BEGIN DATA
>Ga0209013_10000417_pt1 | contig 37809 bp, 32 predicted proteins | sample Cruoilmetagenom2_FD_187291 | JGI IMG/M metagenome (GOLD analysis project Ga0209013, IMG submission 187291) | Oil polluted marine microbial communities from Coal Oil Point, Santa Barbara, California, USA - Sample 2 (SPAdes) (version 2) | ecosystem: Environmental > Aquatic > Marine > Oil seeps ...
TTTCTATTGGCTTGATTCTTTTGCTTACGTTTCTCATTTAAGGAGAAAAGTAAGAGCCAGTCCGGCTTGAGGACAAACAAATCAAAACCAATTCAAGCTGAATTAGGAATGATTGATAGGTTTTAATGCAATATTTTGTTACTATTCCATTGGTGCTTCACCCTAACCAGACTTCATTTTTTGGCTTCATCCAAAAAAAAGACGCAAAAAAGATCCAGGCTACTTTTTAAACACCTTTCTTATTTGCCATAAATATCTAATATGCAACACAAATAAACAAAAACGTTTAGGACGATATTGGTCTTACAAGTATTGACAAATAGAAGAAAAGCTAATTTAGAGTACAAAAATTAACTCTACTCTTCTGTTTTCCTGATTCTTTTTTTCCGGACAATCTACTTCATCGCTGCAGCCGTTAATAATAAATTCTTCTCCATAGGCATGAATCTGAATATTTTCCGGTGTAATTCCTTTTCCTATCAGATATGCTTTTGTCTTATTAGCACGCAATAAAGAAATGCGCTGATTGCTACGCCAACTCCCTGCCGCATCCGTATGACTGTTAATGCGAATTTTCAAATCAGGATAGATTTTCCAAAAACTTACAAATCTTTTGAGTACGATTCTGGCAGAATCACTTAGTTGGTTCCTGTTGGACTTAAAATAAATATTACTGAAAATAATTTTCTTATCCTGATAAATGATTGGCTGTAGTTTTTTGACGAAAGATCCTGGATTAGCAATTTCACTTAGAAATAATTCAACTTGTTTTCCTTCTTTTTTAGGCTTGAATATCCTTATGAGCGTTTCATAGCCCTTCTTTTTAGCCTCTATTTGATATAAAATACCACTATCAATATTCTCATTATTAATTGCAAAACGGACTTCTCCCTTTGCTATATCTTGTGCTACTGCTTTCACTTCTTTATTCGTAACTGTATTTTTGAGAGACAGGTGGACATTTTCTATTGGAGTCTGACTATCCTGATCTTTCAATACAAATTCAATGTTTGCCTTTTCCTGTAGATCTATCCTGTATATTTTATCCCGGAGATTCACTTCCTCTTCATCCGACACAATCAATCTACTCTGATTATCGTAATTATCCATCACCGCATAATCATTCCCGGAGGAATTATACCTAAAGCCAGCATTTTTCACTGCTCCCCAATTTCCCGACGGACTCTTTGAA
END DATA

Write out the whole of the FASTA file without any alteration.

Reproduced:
>Ga0209013_10000417_pt1 | contig 37809 bp, 32 predicted proteins | sample Cruoilmetagenom2_FD_187291 | JGI IMG/M metagenome (GOLD analysis project Ga0209013, IMG submission 187291) | Oil polluted marine microbial communities from Coal Oil Point, Santa Barbara, California, USA - Sample 2 (SPAdes) (version 2) | ecosystem: Environmental > Aquatic > Marine > Oil seeps ...
TTTCTATTGGCTTGATTCTTTTGCTTACGTTTCTCATTTAAGGAGAAAAGTAAGAGCCAGTCCGGCTTGAGGACAAACAAATCAAAACCAATTCAAGCTGAATTAGGAATGATTGATAGGTTTTAATGCAATATTTTGTTACTATTCCATTGGTGCTTCACCCTAACCAGACTTCATTTTTTGGCTTCATCCAAAAAAAAGACGCAAAAAAGATCCAGGCTACTTTTTAAACACCTTTCTTATTTGCCATAAATATCTAATATGCAACACAAATAAACAAAAACGTTTAGGACGATATTGGTCTTACAAGTATTGACAAATAGAAGAAAAGCTAATTTAGAGTACAAAAATTAACTCTACTCTTCTGTTTTCCTGATTCTTTTTTTCCGGACAATCTACTTCATCGCTGCAGCCGTTAATAATAAATTCTTCTCCATAGGCATGAATCTGAATATTTTCCGGTGTAATTCCTTTTCCTATCAGATATGCTTTTGTCTTATTAGCACGCAATAAAGAAATGCGCTGATTGCTACGCCAACTCCCTGCCGCATCCGTATGACTGTTAATGCGAATTTTCAAATCAGGATAGATTTTCCAAAAACTTACAAATCTTTTGAGTACGATTCTGGCAGAATCACTTAGTTGGTTCCTGTTGGACTTAAAATAAATATTACTGAAAATAATTTTCTTATCCTGATAAATGATTGGCTGTAGTTTTTTGACGAAAGATCCTGGATTAGCAATTTCACTTAGAAATAATTCAACTTGTTTTCCTTCTTTTTTAGGCTTGAATATCCTTATGAGCGTTTCATAGCCCTTCTTTTTAGCCTCTATTTGATATAAAATACCACTATCAATATTCTCATTATTAATTGCAAAACGGACTTCTCCCTTTGCTATATCTTGTGCTACTGCTTTCACTTCTTTATTCGTAACTGTATTTTTGAGAGACAGGTGGACATTTTCTATTGGAGTCTGACTATCCTGATCTTTCAATACAAATTCAATGTTTGCCTTTTCCTGTAGATCTATCCTGTATATTTTATCCCGGAGATTCACTTCCTCTTCATCCGACACAATCAATCTACTCTGATTATCGTAATTATCCATCACCGCATAATCATTCCCGGAGGAATTATACCTAAAGCCAGCATTTTTCACTGCTCCCCAATTTCCCGACGGACTCTTTGAA